One of rock’s most iconic anthems, “I Fought The Law” by The Bobby Fuller Four made it to #9 on the Billboard charts in March of 1966:
Written by Sonny Curtis of Buddy Holly’s Crickets (who also penned the memorable theme song for THE MARY TYLER MOORE SHOW , “Love Is All Around”), “I Fought The Law” was a throwback to the heyday of rockabilly in that year of British Invasion madness, and was all over the airwaves that spring and summer. Fuller’s Holly-influenced sound brought rock back to its roots, and his surf guitar stylings were on a par with legendary Dick Dale.
Bobby Fuller was born in Baytown, Texas in 1942, and the family, including younger brother Randy, moved to the West Texas town of El Paso when Bobby was twelve. Like most teens during the mid-50’s, Bobby was rock’n’roll crazy, and soon he and Randy were fronting bands and playing the local circuit. Relocating to LA in the early 60’s, The Bobby Fuller Four signed with tiny Mustang Records (who were distributed nationally by Roulette), and enjoyed some regional success before “I Fought The Law” put them at the top of the rock pile.
The Bobby Fuller Four were riding high, appearing on teen-oriented TV shows like HULLABALOO and WHERE THE ACTION IS, and even popped up in AIP’s last ‘Beach Party’ movie, THE GHOST IN THE INVISIBLE BIKINI, along with Tommy Kirk, Deborah Walley, Nancy Sinatra, and veterans Boris Karloff, Basil Rathbone, and Patsy Kelly:
On July 18, 1966, Bobby Fuller’s mom found him dead in his car parked outside their home. The windows were rolled up tight, and there was an open gas can in the car. Despite the facts there were multiple bruises on his arms and shoulders, a reported broken finger, and his body being doused with gasoline, the death was officially ruled a suicide. In October, the LA medical examiner changed the verdict to “accidental asphyxiation”. Speculation has run rampant since then, from Fuller being “hit” for having an affair with a Mafioso’s girlfriend, to an LSD-related death allegedly involving Charles Manson, to a deal gone sour with mob-connected Roulette Records boss Morris Levy (aka “The Godfather of Rock’N’Roll”). Bobby Fuller was at the peak of his career at the time; why would he commit suicide? We’ll probably never know the truth as to what happened that fateful summer night. All we know is rock lost another artist at a young age – Bobby Fuller was just 23 years old.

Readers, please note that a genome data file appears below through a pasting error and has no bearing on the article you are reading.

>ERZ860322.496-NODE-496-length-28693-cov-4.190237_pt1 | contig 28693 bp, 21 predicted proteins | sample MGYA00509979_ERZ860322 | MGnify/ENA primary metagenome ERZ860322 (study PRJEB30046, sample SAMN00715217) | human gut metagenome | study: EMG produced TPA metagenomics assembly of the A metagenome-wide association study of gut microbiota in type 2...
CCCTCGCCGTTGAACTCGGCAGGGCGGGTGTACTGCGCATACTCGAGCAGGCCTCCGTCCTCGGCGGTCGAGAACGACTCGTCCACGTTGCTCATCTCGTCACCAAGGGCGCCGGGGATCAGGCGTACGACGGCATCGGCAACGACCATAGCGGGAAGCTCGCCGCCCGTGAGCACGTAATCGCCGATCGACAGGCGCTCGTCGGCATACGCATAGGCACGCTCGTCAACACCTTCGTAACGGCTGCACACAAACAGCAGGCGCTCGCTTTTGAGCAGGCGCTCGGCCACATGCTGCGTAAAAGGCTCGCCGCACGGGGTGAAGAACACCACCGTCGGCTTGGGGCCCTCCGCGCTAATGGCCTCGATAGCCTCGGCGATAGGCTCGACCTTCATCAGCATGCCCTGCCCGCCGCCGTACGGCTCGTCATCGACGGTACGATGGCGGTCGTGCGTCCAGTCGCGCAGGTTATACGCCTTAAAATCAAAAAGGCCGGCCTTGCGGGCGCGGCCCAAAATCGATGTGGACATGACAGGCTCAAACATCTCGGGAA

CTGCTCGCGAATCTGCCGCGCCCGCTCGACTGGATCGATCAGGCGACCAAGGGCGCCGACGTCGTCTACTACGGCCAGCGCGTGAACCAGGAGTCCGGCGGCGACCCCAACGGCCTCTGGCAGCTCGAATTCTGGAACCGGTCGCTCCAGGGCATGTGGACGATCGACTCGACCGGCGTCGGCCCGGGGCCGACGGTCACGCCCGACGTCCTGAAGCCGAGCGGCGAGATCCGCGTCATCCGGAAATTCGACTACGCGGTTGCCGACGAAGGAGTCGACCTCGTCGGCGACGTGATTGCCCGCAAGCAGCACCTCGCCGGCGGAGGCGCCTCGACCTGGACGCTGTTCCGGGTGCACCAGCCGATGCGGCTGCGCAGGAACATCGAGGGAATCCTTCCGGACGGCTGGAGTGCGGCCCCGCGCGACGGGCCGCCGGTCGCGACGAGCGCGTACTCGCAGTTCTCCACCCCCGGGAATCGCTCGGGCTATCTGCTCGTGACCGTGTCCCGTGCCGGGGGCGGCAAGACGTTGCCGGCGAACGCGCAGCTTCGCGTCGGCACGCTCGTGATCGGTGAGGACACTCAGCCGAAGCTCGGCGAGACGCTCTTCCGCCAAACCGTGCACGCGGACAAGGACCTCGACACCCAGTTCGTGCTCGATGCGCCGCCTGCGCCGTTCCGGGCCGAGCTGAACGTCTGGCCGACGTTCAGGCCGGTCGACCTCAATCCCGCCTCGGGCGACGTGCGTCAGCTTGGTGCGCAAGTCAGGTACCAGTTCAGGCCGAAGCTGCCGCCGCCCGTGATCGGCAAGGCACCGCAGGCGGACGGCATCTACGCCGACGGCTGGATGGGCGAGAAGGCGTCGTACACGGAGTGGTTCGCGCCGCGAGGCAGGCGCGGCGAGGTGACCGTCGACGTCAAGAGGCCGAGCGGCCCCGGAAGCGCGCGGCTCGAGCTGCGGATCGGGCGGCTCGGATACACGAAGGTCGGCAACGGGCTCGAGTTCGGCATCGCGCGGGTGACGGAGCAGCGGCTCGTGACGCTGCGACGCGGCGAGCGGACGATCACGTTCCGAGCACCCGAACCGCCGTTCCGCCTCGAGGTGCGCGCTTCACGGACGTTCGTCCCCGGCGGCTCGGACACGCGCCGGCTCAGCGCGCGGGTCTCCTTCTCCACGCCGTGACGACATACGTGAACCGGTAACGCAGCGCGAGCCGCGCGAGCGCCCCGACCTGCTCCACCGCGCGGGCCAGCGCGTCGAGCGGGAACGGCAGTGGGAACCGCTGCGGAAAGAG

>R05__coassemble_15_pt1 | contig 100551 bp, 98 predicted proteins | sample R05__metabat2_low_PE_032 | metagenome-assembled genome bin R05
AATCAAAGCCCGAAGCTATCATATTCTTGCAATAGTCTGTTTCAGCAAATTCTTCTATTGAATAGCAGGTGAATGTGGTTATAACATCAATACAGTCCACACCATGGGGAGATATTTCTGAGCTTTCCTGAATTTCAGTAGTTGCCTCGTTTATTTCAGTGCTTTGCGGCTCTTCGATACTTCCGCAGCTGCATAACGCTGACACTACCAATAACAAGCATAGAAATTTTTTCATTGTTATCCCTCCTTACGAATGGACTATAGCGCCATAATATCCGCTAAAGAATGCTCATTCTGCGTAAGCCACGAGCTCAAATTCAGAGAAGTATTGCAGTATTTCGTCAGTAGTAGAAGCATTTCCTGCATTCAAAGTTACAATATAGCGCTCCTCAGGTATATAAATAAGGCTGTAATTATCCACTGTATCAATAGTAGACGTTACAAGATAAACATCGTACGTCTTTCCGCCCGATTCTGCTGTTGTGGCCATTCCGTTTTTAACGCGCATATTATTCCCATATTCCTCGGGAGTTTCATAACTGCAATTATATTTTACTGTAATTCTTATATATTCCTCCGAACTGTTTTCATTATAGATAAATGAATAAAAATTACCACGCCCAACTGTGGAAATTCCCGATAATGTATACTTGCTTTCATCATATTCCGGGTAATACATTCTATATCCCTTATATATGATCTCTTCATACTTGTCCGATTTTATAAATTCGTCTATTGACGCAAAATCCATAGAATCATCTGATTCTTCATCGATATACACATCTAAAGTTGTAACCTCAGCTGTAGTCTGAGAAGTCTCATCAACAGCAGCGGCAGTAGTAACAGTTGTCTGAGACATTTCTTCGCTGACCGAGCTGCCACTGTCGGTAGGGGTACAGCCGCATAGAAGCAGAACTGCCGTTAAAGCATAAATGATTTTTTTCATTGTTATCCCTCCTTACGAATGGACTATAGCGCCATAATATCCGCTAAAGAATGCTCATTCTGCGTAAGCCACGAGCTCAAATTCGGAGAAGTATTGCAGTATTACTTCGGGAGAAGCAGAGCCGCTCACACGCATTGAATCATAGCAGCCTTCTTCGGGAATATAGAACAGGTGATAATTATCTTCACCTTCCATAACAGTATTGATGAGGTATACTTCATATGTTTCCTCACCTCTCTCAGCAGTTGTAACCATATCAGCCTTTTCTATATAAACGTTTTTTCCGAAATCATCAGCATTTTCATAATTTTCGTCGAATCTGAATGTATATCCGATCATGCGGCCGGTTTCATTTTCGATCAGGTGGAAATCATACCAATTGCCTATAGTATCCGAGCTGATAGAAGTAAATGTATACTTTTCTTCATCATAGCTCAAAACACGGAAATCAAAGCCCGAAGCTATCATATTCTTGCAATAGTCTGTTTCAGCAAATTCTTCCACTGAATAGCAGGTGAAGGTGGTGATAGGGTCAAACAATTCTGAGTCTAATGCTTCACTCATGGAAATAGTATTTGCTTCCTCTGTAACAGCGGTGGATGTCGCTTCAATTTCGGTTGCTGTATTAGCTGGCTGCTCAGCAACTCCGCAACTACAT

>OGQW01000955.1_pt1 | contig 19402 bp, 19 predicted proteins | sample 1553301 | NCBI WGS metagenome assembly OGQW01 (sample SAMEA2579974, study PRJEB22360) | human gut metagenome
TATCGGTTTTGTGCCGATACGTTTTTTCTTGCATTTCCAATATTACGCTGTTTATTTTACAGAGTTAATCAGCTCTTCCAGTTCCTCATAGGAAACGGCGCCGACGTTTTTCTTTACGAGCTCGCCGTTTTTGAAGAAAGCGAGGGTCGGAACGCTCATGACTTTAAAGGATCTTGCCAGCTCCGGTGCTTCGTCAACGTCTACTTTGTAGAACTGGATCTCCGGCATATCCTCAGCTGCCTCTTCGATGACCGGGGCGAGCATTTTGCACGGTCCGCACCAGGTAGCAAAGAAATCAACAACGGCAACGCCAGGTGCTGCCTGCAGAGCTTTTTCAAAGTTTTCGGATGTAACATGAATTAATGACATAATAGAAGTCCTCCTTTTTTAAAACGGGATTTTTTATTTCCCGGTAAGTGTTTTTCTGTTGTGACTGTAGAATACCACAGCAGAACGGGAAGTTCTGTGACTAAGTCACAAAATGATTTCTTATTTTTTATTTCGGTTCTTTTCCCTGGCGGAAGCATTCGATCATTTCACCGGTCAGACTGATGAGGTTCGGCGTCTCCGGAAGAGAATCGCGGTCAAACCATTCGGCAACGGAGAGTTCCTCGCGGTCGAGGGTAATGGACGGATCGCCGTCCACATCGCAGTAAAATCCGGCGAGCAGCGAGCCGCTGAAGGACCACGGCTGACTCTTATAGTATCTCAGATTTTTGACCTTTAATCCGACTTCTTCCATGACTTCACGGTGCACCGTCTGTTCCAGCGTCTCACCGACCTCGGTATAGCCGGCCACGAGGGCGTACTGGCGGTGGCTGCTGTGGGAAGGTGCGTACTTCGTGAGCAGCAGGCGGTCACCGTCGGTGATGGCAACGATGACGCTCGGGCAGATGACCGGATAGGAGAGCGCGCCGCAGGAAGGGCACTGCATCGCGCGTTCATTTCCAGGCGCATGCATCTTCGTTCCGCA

“I Fought The Law” has gone on to become one of rock’s most covered songs, with everyone from your local bar band to artists like Bruce Springsteen, John Mellencamp, The Grateful Dead, and Hank Williams Jr. interpreting the tune. It was hugely popular among the punk rock movement, covered by The Dead Kennedys, The Ramones, The Stray Cats, and most notably The Clash:
Great as that version is, I’ll always think of The Bobby Fuller Four’s rendition as being definitive, their place in rock history ensured forever. And I’ll think of Bobby Fuller himself, a life cut short on his way to rock immortality.